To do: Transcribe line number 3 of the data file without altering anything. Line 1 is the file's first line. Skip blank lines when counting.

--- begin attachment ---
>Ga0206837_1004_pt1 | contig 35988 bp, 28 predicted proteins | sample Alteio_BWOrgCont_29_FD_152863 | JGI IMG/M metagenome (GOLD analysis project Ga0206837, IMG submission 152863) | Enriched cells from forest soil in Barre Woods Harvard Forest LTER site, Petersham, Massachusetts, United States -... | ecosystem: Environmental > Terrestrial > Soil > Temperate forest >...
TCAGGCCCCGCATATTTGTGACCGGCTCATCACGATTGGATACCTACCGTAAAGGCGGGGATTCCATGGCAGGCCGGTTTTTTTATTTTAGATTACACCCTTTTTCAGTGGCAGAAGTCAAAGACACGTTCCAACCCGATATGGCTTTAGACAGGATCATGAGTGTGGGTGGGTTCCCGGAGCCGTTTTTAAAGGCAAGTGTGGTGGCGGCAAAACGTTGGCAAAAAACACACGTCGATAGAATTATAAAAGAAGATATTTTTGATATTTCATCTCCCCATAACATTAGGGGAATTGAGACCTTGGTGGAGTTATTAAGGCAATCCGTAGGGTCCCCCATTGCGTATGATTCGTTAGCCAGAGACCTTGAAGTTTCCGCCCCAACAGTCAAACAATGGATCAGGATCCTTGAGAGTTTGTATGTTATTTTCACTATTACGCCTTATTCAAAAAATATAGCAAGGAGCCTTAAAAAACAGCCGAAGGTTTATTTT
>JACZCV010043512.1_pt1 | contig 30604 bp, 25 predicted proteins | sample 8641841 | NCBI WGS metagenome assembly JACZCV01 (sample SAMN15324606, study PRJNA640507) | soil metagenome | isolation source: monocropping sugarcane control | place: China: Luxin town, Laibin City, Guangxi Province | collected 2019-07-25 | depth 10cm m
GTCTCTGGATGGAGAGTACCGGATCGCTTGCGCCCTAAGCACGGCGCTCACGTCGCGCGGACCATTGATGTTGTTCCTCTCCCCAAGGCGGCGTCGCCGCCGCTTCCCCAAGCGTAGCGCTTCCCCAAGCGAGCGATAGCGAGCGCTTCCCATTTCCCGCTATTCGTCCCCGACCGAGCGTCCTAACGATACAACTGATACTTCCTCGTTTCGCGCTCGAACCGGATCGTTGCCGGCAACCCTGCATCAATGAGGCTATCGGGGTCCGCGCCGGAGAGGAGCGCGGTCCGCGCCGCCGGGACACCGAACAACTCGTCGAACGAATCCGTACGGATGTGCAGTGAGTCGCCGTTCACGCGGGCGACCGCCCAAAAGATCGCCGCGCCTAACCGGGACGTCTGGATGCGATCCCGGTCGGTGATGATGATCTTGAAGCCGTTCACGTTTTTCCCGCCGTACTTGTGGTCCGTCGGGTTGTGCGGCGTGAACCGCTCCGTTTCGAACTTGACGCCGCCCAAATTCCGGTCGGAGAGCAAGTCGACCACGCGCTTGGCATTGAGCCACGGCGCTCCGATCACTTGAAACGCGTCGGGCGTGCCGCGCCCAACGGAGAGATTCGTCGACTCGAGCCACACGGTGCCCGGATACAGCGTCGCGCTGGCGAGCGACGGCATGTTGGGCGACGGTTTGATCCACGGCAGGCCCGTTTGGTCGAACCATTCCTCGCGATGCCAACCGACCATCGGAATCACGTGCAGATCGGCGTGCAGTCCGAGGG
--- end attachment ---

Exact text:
>JACZCV010043512.1_pt1 | contig 30604 bp, 25 predicted proteins | sample 8641841 | NCBI WGS metagenome assembly JACZCV01 (sample SAMN15324606, study PRJNA640507) | soil metagenome | isolation source: monocropping sugarcane control | place: China: Luxin town, Laibin City, Guangxi Province | collected 2019-07-25 | depth 10cm m